Financial Planning for College Bound Families – 3 Questions You Need to Answer

by | Aug 26, 2022

Some colleges now cost over $80,000 a year.  But don’t worry, the government will provide you with student loans to fund most of it with minimal regard to your credit score or future earning potential.  What can go wrong?  

The average student is now graduating with almost $40,000 in student loan debt and parents are taking out equity lines and raiding their retirement assets to pay the difference. 

Your financial plan needs to incorporate the best way to pay for college.  Doing so will not only minimize your child’s student loans but also protect your assets for retirement.  Answering a few questions will get you moving in the right direction.  

What do colleges expect you to contribute towards tuition?

Colleges call this your expected family contribution, or EFC.  You take the cost of tuition less your EFC and you get your financial need.  If you demonstrate a financial need that means your child qualifies for financial aid.  As a result, your child is eligible to receive need-based grants, scholarships, work-study, and student loans as part of their financial aid package. 

How do you calculate your EFC?  Big Future can offer some general guidance but we also recommend going directly to the college’s website.  Most have a “Net Price Calculator” that backs out student loans to give you a true cost.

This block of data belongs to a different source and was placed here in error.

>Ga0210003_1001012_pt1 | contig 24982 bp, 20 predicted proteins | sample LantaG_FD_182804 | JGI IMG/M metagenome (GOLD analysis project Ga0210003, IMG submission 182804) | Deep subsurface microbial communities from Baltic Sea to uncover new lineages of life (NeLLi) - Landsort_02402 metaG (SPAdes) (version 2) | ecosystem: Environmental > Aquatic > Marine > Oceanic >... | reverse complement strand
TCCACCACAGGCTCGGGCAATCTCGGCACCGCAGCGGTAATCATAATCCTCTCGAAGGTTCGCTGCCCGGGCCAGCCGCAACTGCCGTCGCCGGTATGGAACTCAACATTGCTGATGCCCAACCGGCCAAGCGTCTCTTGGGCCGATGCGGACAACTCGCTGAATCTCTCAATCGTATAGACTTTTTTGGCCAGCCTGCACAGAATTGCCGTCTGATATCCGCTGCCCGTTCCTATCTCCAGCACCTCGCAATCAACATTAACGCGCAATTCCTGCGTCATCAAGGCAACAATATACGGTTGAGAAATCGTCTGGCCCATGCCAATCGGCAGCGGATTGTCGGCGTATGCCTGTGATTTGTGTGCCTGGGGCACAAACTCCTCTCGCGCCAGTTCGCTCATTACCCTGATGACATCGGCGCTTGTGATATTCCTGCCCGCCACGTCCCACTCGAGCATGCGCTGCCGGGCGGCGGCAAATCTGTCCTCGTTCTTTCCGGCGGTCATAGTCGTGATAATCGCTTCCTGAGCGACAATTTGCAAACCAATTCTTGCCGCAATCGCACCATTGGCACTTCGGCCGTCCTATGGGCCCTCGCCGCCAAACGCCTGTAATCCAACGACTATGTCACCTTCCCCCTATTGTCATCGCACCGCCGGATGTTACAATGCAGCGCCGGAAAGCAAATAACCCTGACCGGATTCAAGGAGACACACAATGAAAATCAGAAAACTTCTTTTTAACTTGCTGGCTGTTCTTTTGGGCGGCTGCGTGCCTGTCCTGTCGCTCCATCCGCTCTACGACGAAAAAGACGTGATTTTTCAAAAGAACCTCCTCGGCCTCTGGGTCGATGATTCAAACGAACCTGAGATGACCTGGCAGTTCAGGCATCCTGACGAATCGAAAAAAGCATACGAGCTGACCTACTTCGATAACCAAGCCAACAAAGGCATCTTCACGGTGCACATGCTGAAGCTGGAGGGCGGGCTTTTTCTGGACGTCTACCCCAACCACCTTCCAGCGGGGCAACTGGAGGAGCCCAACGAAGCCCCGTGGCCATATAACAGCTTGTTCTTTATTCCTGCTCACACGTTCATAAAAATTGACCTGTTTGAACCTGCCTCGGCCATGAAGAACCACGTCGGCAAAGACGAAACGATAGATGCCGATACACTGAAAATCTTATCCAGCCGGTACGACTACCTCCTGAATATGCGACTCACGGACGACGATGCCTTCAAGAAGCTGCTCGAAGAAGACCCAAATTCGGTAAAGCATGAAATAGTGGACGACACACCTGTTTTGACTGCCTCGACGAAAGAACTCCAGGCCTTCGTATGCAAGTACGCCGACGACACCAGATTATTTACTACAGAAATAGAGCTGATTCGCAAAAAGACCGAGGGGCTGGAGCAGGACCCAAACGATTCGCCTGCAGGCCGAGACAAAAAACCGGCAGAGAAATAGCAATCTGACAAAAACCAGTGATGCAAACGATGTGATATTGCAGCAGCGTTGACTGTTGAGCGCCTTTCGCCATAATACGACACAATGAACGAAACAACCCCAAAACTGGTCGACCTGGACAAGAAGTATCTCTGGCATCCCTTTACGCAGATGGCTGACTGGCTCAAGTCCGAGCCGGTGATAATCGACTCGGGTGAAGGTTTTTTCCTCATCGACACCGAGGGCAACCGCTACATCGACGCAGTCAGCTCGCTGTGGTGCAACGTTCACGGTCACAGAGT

How much can your family afford?

Now that you have a general idea of what your annual cost will be, the next question is how much you can afford to pay.  All too often we hear of families taking out home equity loans, liquidating their retirement assets, or taking out loans to pay the cost.  This can often jeopardize your retirement plan and ultimately increase the cost of tuition after paying taxes and interest.

You should take a personal assessment of your assets earmarked for college, cash flow, and available educational tax deductions and credits.  If there remains a balance then determine the best way to pay it.  Starting at community college or taking a Stafford Loan could help defray the cost.  Another solution would be to target colleges that offer the most financial aid. 

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Which schools will offer you the most aid?

Up to this point, we have been focusing on need-based financial aid.  This type of aid is calculated based on the income and assets of the family and reflected in your EFC.  But there is another type of financial aid that can help pay for college, merit aid.

Merit aid is based on your child’s academic, athletic, musical, and other merits and comes in the form of scholarships that don’t need to be repaid, unlike student loans.  You could make over a million dollars a year and still qualify for this type of aid. This is why we always recommend applying to schools that offer merit aid and ones where your child ranks in the top 20% academically.  A great resource that can help with this is Niche.          

The one thing that astounds parents and students, often late in the college admissions process, is finding out that almost all of the elite colleges in the country do not offer academic merit aid.  You get aid at those institutions only if you demonstrate a need for it, which means your EFC has to be less than the sticker price.  Otherwise, you’ll be writing a check for the sticker price.  This is why college selection is so pivotal in the planning process.

A college education is an enormous investment.  One that can pay tremendous dividends if planned for correctly.  Find a financial advisor who can guide you on how to pay for it without jeopardizing your retirement.